© Hong Kong Academy of Medicine. CC BY-NC-ND 4.0
Hashimoto’s encephalopathy with partial response to steroid therapy: a case report
Bahar Kaymakamzade, MD1; Senem Ertugrul Mut, MD1; Amber Eker, MD1; Hanife Özkayalar, MD2
1 Department of Neurology, Near East University Faculty of Medicine, Nicosia, Cyprus
2 Department of Pathology, Near East University Faculty of Medicine, Nicosia, Cyprus
Corresponding author: Dr Senem Ertugrul Mut (senemertugrul@yahoo.com)
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Case report
Hashimoto’s encephalopathy (HE), also termed as steroid responsive encephalopathy associated with autoimmune thyroiditis, is a rare and highly variable clinical spectrum. The clinical presentation includes seizures, stroke-like episodes, cognitive decline, neuropsychiatric symptoms, and myoclonus.1 We report a rare and unusual case of HE in which there was a partial response to steroid therapy.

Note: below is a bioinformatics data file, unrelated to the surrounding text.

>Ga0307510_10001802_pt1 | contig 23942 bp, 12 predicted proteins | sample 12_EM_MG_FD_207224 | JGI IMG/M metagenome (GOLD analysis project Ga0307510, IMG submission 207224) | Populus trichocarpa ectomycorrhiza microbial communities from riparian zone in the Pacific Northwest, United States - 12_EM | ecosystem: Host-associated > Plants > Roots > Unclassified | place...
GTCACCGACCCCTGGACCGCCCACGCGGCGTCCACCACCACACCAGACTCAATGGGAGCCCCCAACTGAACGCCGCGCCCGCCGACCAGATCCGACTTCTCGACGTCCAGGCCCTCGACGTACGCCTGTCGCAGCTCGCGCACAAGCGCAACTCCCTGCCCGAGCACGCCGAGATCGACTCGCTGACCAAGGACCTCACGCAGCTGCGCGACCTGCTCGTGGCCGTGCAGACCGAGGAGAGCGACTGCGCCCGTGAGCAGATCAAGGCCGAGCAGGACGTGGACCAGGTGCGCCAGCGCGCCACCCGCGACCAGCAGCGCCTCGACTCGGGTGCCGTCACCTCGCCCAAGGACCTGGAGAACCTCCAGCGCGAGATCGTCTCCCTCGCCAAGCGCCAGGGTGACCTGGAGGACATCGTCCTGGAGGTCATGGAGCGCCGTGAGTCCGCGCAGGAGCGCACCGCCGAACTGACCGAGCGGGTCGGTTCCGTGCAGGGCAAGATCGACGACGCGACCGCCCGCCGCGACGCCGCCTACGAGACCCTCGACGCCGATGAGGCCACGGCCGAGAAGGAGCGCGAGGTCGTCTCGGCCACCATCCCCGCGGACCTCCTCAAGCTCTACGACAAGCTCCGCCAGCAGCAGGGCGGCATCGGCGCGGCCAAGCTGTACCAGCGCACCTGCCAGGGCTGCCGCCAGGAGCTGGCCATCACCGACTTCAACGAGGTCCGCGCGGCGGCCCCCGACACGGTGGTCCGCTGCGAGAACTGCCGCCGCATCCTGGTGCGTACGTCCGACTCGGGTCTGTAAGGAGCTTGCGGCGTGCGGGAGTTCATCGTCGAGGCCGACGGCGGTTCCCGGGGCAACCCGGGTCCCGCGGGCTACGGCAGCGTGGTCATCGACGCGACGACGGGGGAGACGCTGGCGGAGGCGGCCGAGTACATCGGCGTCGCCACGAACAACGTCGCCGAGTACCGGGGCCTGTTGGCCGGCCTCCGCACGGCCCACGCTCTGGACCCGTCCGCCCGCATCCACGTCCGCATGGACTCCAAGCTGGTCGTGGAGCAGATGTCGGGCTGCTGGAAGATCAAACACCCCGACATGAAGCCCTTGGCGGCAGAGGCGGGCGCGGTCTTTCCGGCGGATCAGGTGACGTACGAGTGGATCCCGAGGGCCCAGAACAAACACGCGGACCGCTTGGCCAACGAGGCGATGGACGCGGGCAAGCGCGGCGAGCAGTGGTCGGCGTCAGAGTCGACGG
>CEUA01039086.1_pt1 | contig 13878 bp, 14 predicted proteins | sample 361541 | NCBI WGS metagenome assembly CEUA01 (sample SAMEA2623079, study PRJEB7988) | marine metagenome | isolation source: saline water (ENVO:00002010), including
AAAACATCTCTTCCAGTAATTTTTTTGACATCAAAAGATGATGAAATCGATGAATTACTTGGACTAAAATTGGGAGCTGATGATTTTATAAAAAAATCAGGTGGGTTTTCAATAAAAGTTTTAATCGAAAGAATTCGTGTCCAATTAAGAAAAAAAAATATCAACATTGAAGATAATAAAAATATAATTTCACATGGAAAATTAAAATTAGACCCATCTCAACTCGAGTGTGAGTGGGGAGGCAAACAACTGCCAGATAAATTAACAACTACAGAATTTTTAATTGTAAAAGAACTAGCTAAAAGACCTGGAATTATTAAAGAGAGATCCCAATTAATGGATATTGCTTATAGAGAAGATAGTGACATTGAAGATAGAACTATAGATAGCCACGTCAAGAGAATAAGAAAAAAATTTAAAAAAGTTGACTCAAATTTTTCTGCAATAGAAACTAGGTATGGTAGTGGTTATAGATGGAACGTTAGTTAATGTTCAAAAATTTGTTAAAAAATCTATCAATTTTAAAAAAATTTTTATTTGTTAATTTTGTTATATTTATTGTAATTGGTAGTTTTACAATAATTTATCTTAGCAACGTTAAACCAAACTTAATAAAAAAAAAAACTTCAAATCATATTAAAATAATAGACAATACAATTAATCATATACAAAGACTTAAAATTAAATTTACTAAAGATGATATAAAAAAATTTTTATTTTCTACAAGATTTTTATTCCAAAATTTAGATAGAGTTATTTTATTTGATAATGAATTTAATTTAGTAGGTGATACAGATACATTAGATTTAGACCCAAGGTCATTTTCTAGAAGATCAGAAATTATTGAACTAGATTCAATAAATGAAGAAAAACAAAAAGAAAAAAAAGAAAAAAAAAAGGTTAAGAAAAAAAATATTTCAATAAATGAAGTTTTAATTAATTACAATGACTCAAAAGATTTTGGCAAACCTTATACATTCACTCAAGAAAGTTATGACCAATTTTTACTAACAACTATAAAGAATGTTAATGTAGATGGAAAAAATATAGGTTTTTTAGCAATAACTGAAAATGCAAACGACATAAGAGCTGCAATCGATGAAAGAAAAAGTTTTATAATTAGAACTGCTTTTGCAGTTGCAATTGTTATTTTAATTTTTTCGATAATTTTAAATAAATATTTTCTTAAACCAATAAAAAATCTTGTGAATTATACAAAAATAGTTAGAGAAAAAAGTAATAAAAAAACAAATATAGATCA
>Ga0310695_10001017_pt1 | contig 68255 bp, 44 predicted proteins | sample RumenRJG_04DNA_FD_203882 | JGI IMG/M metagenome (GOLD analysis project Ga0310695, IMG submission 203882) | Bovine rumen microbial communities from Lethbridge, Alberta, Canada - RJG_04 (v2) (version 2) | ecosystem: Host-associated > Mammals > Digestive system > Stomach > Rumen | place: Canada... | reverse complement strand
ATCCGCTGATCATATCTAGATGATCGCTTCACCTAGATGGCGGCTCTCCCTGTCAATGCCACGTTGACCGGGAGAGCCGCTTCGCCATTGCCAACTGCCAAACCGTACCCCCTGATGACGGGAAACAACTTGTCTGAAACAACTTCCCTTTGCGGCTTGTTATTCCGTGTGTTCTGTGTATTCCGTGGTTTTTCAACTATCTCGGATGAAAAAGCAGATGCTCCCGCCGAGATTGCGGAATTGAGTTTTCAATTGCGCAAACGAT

A 76-year-old man was admitted to the Department of Neurology of the Near East University Hospital, Cyprus, in October 2016 with the chief complaint of myoclonic jerks and walking difficulty for the past 6 weeks. The patient’s family had observed no significant cognitive or behavioural change. He did not experience any seizure. His medical history included hypertension and diabetes. On neurological examination he was alert and fully oriented. Motor weakness was noted at the left lower extremity with Babinski sign. He had myoclonus in all limbs and bilateral postural tremor, which was predominantly left sided. Magnetic resonance imaging (MRI) scan of the brain revealed widespread T2 hyperintensities mainly in the juxtacortical areas (Fig 1). Blood studies including complete blood count and electrolyte count; liver, renal and thyroid function tests; tumour markers; and paraneoplastic antibody analysis (anti-Hu, -Yo, -Ri, -Ma, -CV2) were all normal. Vasculitis markers including antinuclear antibodies, anti-ds DNA, anticardiolipin immunoglobulin (Ig) M, IgG antibodies, antiphosphatidylserine IgM, IgG antibodies, perinuclear antineutrophil cytoplasmic antibodies, cytoplasmic antineutrophil cytoplasmic antibodies, anti-La and anti-Ro antibodies, and rheumatoid factor were within normal limits. He tested negative for human immunodeficiency virus. His cognitive status worsened during his first week of hospitalisation and he rapidly developed delusions and aggressive behaviour. He was not able to cooperate with the neurocognitive assessment. Electroencephalogram showed 5 to 6 Hz diffuse slow-wave activity without any epileptiform discharge (Fig 2). Cerebrospinal fluid (CSF) analysis showed a very high protein content (1.95 g/L). The CSF/serum glucose ratio was normal. Cerebrospinal fluid investigation and culture was negative, excluding central nervous system infection. Whole-body positron emission tomography was performed to exclude paraneoplastic processes and the result was normal. Consequently, steroid-responsive encephalopathy and associated autoimmune thyroiditis was suspected, and antithyroglobulin antibody (anti-TG-Ab) and antithyroperoxidase antibody (anti-TPO-Ab) levels were studied. Serum level of both was increased (431 IU/mL and 40 IU/mL respectively). He was not taking any medication (eg, lithium, amiodarone, etc) that could account for the positivity of thyroid antibodies. Thyroid ultrasonography did not show any pathological findings. Intravenous pulse steroid treatment (IVPS, methylprednisolone 1 g/day) was started. Myoclonus resolved on the fourth day of treatment. Because the cognitive status of the patient was not adequately changed, IVPS was extended to 10 days. A partial response was obtained in cognition and Mini-Mental State Examination score was 11/30 after IVPS. Another electroencephalogram showed mild improvement. Consequently, oral methylprednisolone was continued at a dosage of 1 mg/kg/day. Afterwards, intravenous Ig treatment was given at a dose of 0.4 g/kg for 5 days. No additional improvement was seen. Lumbar puncture and thyroid autoantibody testing were repeated. The anti-TPO-Ab and anti-TG-Ab levels were normalised, and CSF was acellular at that time and protein content decreased (1.45 g/L). Azathioprine 100 mg/day was gradually added to his treatment. The patient was discharged from the hospital with oral steroid and azathioprine treatment. His neurological status was stable. He died 3 months later due to a lung infection.